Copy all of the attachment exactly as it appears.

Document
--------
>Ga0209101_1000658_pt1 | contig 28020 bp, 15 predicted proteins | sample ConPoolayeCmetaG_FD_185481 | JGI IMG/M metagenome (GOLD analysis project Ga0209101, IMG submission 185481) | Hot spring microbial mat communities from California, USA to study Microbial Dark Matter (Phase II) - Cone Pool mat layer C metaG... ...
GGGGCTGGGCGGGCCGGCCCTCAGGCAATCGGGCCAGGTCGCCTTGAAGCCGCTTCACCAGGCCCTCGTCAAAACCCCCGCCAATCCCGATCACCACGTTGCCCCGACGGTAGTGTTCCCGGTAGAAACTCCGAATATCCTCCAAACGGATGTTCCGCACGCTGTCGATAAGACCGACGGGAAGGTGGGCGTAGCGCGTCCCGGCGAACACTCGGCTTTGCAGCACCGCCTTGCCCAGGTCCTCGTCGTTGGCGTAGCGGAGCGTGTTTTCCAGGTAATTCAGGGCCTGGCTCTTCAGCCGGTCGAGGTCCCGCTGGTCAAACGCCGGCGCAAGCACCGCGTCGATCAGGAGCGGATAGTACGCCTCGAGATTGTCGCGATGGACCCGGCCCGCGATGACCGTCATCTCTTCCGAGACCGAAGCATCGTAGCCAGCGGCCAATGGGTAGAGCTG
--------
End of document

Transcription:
>Ga0209101_1000658_pt1 | contig 28020 bp, 15 predicted proteins | sample ConPoolayeCmetaG_FD_185481 | JGI IMG/M metagenome (GOLD analysis project Ga0209101, IMG submission 185481) | Hot spring microbial mat communities from California, USA to study Microbial Dark Matter (Phase II) - Cone Pool mat layer C metaG... ...
GGGGCTGGGCGGGCCGGCCCTCAGGCAATCGGGCCAGGTCGCCTTGAAGCCGCTTCACCAGGCCCTCGTCAAAACCCCCGCCAATCCCGATCACCACGTTGCCCCGACGGTAGTGTTCCCGGTAGAAACTCCGAATATCCTCCAAACGGATGTTCCGCACGCTGTCGATAAGACCGACGGGAAGGTGGGCGTAGCGCGTCCCGGCGAACACTCGGCTTTGCAGCACCGCCTTGCCCAGGTCCTCGTCGTTGGCGTAGCGGAGCGTGTTTTCCAGGTAATTCAGGGCCTGGCTCTTCAGCCGGTCGAGGTCCCGCTGGTCAAACGCCGGCGCAAGCACCGCGTCGATCAGGAGCGGATAGTACGCCTCGAGATTGTCGCGATGGACCCGGCCCGCGATGACCGTCATCTCTTCCGAGACCGAAGCATCGTAGCCAGCGGCCAATGGGTAGAGCTG